To compound matters, contributing Member States have started to respond to ‘adverse’ decisions of the Court and ‘unfavourable’ resolutions in the Parliamentary Assembly (often related to human rights issues) by withholding contributions. Adverse and unfavorable, of course, only to perceived State interests as opposed to the interests of the individual petitioning citizen of that State. Russia, for instance, has withheld in its entirety its €33 million contributions to the Council purportedly because the Parliamentary Assembly decided to suspend its voting rights after its illegal (under international law) annexation of the Crimea in 2014. Turkey also reduced its contributions from €34 million to approximately €14 million by becoming an ordinary member and withdrawing extra-budgetary funding – the timing coincided with a number of adverse decisions of the Court, frequent criticism by the Council’s Commissioner of Human Rights and a unequivocal position from the Council, pursuant to its Statute, that re-introducing the death penalty would lead to Turkey’s expulsion from the Council. Both Turkey and Russia have, in turn, threatened to leave the Council after being subject to increased scrutiny over its disregard for accepted human rights norms standards in the Council.
A rule-bound democratic order
What is the stand of Member States like the UK to this fundamental challenge to a regional institution that, as of 1st January 2017, at least theoretically, provided human rights protection through the Court to 831 million people in 47 countries? Worryingly, in the latest report of the House of Commons, Foreign Affairs Committee, “Global Britain: Human rights and the rule of law”, of 5th September 2018, there was not a single reference to the Court. There was no reference to:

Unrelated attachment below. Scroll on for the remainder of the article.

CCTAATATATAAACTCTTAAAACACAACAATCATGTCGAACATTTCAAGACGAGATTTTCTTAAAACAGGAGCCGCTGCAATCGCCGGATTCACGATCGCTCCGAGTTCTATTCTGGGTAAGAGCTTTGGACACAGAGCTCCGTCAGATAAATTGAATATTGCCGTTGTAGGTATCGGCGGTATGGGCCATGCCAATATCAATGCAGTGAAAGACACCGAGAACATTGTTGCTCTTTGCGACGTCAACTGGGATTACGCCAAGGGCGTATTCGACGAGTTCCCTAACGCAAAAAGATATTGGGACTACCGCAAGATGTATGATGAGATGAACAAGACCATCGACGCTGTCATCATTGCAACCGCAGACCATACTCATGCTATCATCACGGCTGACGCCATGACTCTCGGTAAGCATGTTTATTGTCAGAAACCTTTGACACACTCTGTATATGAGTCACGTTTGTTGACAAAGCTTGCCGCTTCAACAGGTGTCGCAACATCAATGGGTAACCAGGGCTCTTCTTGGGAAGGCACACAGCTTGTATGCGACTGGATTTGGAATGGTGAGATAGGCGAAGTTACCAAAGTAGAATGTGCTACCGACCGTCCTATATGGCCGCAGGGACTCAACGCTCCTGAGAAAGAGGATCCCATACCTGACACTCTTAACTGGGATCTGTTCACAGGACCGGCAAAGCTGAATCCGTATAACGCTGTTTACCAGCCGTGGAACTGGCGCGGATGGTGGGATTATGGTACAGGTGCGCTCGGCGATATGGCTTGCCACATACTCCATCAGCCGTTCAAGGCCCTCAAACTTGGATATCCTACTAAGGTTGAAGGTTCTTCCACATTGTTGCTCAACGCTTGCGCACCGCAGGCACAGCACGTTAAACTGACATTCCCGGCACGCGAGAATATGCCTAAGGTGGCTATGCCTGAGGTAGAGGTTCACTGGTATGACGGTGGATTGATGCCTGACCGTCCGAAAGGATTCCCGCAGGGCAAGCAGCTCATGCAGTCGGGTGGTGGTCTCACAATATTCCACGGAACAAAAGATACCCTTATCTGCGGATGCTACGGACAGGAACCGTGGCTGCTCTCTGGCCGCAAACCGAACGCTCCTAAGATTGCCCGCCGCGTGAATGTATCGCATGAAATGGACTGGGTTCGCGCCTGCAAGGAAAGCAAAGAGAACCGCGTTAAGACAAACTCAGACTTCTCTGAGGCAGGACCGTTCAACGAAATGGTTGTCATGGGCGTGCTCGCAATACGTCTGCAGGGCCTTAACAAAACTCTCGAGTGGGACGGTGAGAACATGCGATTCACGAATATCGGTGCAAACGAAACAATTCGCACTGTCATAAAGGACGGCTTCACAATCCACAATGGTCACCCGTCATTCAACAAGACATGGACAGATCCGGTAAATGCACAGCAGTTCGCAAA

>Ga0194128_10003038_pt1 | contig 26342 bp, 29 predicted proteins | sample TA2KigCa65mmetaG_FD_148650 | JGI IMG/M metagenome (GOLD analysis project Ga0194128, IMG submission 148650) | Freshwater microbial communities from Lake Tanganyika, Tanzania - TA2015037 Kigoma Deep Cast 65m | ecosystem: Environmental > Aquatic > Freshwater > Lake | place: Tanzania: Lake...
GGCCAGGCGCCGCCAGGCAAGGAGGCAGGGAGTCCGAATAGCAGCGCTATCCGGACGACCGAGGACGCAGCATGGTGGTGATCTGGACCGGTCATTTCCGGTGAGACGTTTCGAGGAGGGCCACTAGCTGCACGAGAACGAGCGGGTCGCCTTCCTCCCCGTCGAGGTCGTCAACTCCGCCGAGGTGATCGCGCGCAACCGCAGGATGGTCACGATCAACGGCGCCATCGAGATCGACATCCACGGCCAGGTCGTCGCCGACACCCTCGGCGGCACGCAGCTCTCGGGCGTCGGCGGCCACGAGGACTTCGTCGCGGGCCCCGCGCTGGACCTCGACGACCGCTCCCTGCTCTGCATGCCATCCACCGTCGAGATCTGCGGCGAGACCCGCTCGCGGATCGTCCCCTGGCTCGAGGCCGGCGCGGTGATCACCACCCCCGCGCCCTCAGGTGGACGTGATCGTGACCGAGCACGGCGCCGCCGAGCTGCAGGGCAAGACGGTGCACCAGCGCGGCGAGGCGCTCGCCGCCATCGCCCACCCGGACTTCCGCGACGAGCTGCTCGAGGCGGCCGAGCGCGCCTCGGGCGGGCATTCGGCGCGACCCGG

- UK nationals’ representation at the Council;
- UK non-compliance in respect of the Court’s judgments;
- UK threats to withdraw from the Court; or
- The threat of budgetary/resources constraints on the Council and by extension its Court.
There were, therefore, no specific recommendations for future engagement at a time when the current UK government’s long-term objective is to withdraw from the Convention (see further Part 4). At the same time, the report concluded that “the UK’s withdrawal from the EU, UK involvement in these mechanisms [i.e. international mechanisms] will become an even more important tool for the UK’s work to promote democracy and the rule of law, strengthening the international rules-based system.”
So where does that leave the democratic liberal European order and the cultural and normative change that membership of the Council of Europe and, in particular, the Court was supposed to engender?
Part 4 will consider the third, and perhaps most critical, practical challenge facing the Court including from founding members like the UK who arguably are, knowingly or unknowingly, assisting the normative failure of international human rights norms. It will assess the presumption that subsidiarity is necessarily a two way process, that judgments of the Court are implemented and, where they are not, that they are adequately enforced by the Court through the Council’s Committee of Ministers (CoM), which is the executive body of foreign ministers representing Member States.
Aarif Abraham, a pupil barrister at Garden Court North Chambers, attended the Litigators’ Meetings in Strasbourg as a founding member of the Accountability Unit. Aarif is a former solicitor specialising in international human rights and international criminal law.
Further information on Chamber’s international law practice can be found here.